Working as an LDS counselor, I’ve heard patients use the term, “dysfunctional family,” many times to describe either their adult home life or their childhood home life. Often they use the term jokingly or justify the behavior or personality they’re describing by saying that every family is somehow dysfunctional. While every family operates in its own unique way, not every family is dysfunctional. True family dysfunction damages every individual in a family and creates shockwaves of psychological and emotional turmoil that can last for generations.
What The Term “Dysfunctional Family” Really Means
A dysfunctional family is a family in which conflict, bad behaviors and even child neglect or abuse happen on a regular and continuing basis and in which most or all of the family members adapt to accommodate the conflict or behavior. Children who grow up in these types of families and who don’t know what a healthy family dynamic looks like accept these problems and the accommodation of them as normal. Often, dysfunctional families result from addictions, substance abuse or undiagnosed or untreated mental illness.
Common Features And Patterns Of A Dysfunctional Family
◾ A lack of empathy or understanding toward one or more family members while one or more others are favored
◾ Denial of bad behaviors that create conflict
◾ Toleration of inadequate or missing personal boundaries including tolerance of physical or sexual abuse
◾ Disrespect of personal boundaries
◾ Conflicts taken to extremes including excessive anger and refusal to consider peaceful resolution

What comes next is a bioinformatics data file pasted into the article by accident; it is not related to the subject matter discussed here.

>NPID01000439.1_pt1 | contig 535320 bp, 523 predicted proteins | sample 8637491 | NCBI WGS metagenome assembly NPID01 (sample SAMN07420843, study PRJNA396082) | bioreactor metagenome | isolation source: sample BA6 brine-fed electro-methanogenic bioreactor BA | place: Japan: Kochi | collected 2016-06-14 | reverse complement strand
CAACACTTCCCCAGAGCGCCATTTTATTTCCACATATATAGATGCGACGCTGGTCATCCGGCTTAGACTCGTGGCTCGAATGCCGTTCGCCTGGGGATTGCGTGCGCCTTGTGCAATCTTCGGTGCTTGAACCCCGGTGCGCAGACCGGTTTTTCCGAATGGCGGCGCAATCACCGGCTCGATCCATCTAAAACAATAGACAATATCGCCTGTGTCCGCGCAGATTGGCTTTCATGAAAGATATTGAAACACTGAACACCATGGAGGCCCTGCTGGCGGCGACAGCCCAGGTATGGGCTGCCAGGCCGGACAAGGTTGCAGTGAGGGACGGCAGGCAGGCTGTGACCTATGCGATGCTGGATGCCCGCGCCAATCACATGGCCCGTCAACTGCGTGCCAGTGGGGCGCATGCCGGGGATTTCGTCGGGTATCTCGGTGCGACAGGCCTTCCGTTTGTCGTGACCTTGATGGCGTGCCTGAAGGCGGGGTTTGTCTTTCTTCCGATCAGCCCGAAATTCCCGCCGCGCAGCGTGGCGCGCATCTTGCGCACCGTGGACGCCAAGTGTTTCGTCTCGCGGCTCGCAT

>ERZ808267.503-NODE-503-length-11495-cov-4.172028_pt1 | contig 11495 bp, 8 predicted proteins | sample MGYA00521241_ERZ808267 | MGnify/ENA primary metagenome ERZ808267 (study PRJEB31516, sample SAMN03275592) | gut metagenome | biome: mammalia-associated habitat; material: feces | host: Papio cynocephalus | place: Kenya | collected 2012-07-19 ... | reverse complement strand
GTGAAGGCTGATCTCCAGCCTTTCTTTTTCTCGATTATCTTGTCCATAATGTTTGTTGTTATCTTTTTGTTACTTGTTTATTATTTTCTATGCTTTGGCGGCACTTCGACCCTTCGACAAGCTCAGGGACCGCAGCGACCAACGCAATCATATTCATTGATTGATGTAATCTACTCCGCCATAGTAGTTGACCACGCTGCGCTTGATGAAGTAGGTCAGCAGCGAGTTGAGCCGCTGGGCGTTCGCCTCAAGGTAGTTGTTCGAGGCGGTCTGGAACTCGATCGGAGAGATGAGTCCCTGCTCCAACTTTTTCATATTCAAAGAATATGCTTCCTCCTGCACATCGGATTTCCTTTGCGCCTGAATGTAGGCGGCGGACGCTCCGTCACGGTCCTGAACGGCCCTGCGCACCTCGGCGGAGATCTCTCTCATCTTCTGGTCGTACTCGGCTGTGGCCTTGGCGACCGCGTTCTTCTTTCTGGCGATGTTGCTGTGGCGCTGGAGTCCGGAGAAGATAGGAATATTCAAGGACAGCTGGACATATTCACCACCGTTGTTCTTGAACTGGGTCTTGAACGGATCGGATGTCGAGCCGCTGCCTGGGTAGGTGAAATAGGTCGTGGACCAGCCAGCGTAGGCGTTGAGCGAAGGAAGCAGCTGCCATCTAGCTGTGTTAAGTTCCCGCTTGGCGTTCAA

◾ Unequal or unfair treatment of one or more family members based on something arbitrary like age, gender or family position
In addition to these common features and patterns, there are others that are not common but that appear often including controlling behavior, high levels of jealousy, fear of speaking out about problems, family members who disown or shun each other.
How Family Dysfunction Affects Children
As an LDS counselor, I have seen the many ways that children are affected by living within a dysfunctional family. Children can suffer from a variety of lifelong problems that include anxiety, depression or suicidal thoughts, addiction to alcohol or narcotics, sexual dysfunctions including sexual abuse, paranoia, low self-esteem, bullying others, lack of self-control, joining a cult and replicating their dysfunction with their own families when they are grown. Counseling at any point can help children, even adult children, cope with the side effects of growing up in dysfunctional families.
If you feel that you are living within a dysfunctional family and you want the help of an LDS counselor, call me, Jody VanDrimmelen, at Insight Child & Family Counseling at (972) 426-9500 to schedule an appointment for a consultation. You can also visit me online at www.j9n.83e.myftpupload.com.